Mott Haven home, Hunts Point bridge get makeovers
Two artists whose projects highlight the unique qualities of the South Bronx are hoping their works will help brighten small parts of the area for residents and visitors.
On a Saturday night in September, Brooklyn sculptor Robert Hickman and Czech artist Martin Papcun showed off their recently finished works for Bronx Reflects, the latest in a series of artistic collaborations called One Big City, produced by city-based arts non-profit CEC Arts Link. The project came together during the artists’ three-week residency at The Point CDC in Hunts Point.
Hickman had just finished painting the risers on the stairs to the bridge over Bruckner Blvd. at Bryant Avenue in Hunts Point silver, for a project he called Silvered/Silvered. Papcun’s exhibition, We Carry It On, on Alexander Avenue in Mott Haven, is a tribute to the lush landscapes of Puerto Rico.
Hickman, who teaches at Hunter College, takes bridges very seriously: he has crossed many of the city’s bridges on a unicycle, and blogs about it. He hopes that not only will the Hunts Point structure shine in an area known for its heavy industry, but that the silver stairs will make it more visible, helping residents feel safer when they cross over the busy boulevard.
“We go around the city and we cross things like this. You take these things for granted,” Hickman said.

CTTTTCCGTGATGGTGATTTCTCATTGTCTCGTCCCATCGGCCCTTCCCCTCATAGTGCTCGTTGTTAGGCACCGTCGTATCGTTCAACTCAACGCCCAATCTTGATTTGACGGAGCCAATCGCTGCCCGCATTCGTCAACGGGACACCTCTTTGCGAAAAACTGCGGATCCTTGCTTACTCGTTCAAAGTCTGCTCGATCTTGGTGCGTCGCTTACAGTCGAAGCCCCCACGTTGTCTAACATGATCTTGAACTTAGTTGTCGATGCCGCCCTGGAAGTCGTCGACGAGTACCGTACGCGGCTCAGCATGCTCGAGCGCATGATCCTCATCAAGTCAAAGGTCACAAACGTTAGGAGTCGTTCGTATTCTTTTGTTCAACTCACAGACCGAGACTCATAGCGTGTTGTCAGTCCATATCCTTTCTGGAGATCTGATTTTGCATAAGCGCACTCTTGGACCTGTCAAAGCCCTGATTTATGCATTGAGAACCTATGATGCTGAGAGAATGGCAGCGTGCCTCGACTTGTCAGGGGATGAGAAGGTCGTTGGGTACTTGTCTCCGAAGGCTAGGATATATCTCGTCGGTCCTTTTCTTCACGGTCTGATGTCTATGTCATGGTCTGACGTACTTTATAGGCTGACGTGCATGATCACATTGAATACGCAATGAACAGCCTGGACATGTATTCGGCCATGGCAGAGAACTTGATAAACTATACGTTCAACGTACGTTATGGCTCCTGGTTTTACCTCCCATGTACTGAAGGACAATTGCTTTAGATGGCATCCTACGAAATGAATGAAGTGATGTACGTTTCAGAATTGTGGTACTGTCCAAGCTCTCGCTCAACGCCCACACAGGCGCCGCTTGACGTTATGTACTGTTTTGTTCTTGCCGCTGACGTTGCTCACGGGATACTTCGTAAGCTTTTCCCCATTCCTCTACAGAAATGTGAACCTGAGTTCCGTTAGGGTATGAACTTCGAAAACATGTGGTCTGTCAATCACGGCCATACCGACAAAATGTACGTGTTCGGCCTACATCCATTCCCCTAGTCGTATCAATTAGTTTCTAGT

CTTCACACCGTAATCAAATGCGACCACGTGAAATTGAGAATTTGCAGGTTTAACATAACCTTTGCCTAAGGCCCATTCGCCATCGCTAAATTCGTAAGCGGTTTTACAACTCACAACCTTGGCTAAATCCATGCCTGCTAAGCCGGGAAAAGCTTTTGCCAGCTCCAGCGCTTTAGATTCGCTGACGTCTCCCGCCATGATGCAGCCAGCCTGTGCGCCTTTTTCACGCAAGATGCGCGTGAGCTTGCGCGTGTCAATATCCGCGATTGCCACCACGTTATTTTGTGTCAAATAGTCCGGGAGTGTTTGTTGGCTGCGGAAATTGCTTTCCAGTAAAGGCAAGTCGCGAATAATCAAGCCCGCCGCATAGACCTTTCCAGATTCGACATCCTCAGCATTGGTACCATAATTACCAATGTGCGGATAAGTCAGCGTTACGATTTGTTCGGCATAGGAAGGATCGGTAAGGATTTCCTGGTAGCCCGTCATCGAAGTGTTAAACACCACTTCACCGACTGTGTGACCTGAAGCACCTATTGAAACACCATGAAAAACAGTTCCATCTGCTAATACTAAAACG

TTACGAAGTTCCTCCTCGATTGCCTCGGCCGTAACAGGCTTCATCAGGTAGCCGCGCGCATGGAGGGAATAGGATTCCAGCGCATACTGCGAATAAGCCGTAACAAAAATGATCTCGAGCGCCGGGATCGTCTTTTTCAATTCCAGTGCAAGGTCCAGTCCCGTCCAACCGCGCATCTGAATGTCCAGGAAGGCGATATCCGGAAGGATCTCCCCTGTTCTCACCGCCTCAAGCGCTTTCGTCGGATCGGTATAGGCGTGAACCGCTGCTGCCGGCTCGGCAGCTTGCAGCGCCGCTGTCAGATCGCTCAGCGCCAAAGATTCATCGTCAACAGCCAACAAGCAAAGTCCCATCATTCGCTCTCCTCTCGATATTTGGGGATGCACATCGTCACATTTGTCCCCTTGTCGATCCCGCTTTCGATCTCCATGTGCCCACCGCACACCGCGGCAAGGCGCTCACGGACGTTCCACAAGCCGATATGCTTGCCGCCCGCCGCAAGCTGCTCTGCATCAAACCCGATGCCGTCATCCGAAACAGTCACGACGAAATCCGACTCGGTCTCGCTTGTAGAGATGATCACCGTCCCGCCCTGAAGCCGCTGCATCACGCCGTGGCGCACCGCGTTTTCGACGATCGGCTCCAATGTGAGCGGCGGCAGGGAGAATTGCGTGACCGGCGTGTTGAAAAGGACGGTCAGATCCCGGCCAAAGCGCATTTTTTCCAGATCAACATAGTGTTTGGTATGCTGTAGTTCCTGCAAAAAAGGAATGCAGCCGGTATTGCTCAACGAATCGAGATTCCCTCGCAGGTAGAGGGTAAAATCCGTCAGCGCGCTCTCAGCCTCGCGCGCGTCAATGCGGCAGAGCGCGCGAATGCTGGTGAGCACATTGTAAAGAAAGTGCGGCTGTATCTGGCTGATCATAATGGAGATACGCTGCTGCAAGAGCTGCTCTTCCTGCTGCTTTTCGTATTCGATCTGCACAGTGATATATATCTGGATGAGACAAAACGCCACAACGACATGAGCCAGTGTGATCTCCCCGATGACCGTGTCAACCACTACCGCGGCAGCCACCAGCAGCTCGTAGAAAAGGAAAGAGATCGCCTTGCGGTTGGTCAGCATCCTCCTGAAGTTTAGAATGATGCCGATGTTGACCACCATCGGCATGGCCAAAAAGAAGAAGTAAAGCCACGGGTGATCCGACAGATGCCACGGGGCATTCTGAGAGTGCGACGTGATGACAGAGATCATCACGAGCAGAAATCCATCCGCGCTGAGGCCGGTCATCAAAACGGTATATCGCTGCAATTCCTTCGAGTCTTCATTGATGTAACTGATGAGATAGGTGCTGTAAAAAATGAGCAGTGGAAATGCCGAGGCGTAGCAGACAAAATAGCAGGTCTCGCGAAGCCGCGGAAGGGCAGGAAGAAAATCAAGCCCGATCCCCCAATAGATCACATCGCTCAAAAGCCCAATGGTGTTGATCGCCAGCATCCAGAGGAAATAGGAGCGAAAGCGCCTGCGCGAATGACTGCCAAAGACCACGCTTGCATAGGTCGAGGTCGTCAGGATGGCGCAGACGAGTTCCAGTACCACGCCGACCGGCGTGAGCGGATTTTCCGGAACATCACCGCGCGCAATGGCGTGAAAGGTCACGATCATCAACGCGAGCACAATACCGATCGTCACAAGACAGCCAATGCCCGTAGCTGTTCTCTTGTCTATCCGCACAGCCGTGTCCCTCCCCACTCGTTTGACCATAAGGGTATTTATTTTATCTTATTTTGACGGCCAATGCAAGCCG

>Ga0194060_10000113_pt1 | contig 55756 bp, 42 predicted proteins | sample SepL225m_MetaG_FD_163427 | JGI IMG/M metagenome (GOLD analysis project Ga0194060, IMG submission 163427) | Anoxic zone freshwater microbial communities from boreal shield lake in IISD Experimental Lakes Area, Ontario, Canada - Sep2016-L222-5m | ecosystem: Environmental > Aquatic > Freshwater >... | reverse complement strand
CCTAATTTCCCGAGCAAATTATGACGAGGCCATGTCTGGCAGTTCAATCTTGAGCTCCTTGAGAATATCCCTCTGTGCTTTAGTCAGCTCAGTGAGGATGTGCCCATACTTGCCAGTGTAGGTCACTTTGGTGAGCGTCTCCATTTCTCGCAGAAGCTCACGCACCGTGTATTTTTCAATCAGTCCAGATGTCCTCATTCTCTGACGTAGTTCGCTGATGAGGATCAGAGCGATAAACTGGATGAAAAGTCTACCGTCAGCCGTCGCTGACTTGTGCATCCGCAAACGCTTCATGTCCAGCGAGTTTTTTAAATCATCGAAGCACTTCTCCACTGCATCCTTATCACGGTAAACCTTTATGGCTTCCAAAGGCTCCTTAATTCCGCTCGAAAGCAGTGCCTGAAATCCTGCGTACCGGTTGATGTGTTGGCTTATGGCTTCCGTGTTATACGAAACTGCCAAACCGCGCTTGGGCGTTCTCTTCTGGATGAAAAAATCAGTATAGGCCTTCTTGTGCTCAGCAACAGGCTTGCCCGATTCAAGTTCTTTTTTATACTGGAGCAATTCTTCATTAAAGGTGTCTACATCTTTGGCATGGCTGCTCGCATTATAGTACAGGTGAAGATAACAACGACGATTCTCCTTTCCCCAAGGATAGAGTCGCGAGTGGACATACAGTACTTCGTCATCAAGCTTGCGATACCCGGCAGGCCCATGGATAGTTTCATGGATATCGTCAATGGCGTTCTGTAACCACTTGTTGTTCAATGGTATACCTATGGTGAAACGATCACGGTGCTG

Bronx resident Vincente Ordaz, who works at an auto body shop on Garrison Avenue near the bridge, said the new silver sheen will help make the area more pleasant to work in.
“Lots of people use the bridge as a bathroom,” Ordaz said. But now, thanks to the brighter color, he explained, people may feel safer. He added that he hopes the positive attention the bridge may now draw could also help curb prostitution and drugs in the neighborhood.
Papcun’s work focuses mostly on the relationships between private and public spaces, which his latest installation illustrates. His interest in geometry and architecture is evident in the four small design books he has published.
The Czech national recently ended a two-month residency in Mott Haven, where he rented a room from a Puerto Rican couple whose photographs of the island landscapes where the couple grew up served as the basis for his project.
Papcun put the photos on the windows of their private house, then placed mirrors in front of the windows to help give his landlords the sensation of being back in Puerto Rico when they look out. Pedestrians see images of Puerto Rican beaches and buildings when they pass the house.
“A window is not just a hole in the wall, but a communication medium between outside and inside, private and public,” Papcun said, adding he worked with the couple to get an understanding of their memories of growing up in the landscapes represented in the photos.
“The pictures are very personal but they also speak to the people here,” he said.
Libertad Guerra, who co-owns the Mott Haven house where Papcun has been living and working, said her tenant’s pieces send a message she is proud to play a part in.
Leonardo Gomez, who works in a bodega across from Guerra’s house, says Papcun’s project has attracted the curiosity of passers-by.
“It brings more people to the business,” he said. “There is culture here. Not like in Manhattan, but there is culture.”
Reynaldo Carney, who owns a couple of houses nearby, is optimistic that projects like We carry it on are an indication that the arts are starting to flourish in Mott Haven.
“It is part of things that never used to be around here,” he said.